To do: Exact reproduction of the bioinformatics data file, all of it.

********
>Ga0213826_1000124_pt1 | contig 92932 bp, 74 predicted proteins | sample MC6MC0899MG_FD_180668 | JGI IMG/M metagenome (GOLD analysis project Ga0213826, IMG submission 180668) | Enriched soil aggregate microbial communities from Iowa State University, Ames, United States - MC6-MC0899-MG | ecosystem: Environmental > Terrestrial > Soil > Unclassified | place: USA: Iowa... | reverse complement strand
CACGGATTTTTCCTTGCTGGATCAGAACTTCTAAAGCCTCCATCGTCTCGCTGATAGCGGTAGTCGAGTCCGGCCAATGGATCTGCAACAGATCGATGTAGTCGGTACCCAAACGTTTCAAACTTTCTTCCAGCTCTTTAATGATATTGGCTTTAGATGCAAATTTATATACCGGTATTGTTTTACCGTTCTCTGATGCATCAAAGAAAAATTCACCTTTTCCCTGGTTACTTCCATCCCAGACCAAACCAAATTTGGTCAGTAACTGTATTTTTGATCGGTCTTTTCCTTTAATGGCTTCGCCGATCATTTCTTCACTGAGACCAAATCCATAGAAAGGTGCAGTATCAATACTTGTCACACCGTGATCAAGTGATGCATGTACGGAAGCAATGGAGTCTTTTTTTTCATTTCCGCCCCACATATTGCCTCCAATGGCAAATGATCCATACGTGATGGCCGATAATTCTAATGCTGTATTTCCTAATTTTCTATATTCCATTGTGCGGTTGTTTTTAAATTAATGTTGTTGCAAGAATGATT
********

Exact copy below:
>Ga0213826_1000124_pt1 | contig 92932 bp, 74 predicted proteins | sample MC6MC0899MG_FD_180668 | JGI IMG/M metagenome (GOLD analysis project Ga0213826, IMG submission 180668) | Enriched soil aggregate microbial communities from Iowa State University, Ames, United States - MC6-MC0899-MG | ecosystem: Environmental > Terrestrial > Soil > Unclassified | place: USA: Iowa... | reverse complement strand
CACGGATTTTTCCTTGCTGGATCAGAACTTCTAAAGCCTCCATCGTCTCGCTGATAGCGGTAGTCGAGTCCGGCCAATGGATCTGCAACAGATCGATGTAGTCGGTACCCAAACGTTTCAAACTTTCTTCCAGCTCTTTAATGATATTGGCTTTAGATGCAAATTTATATACCGGTATTGTTTTACCGTTCTCTGATGCATCAAAGAAAAATTCACCTTTTCCCTGGTTACTTCCATCCCAGACCAAACCAAATTTGGTCAGTAACTGTATTTTTGATCGGTCTTTTCCTTTAATGGCTTCGCCGATCATTTCTTCACTGAGACCAAATCCATAGAAAGGTGCAGTATCAATACTTGTCACACCGTGATCAAGTGATGCATGTACGGAAGCAATGGAGTCTTTTTTTTCATTTCCGCCCCACATATTGCCTCCAATGGCAAATGATCCATACGTGATGGCCGATAATTCTAATGCTGTATTTCCTAATTTTCTATATTCCATTGTGCGGTTGTTTTTAAATTAATGTTGTTGCAAGAATGATT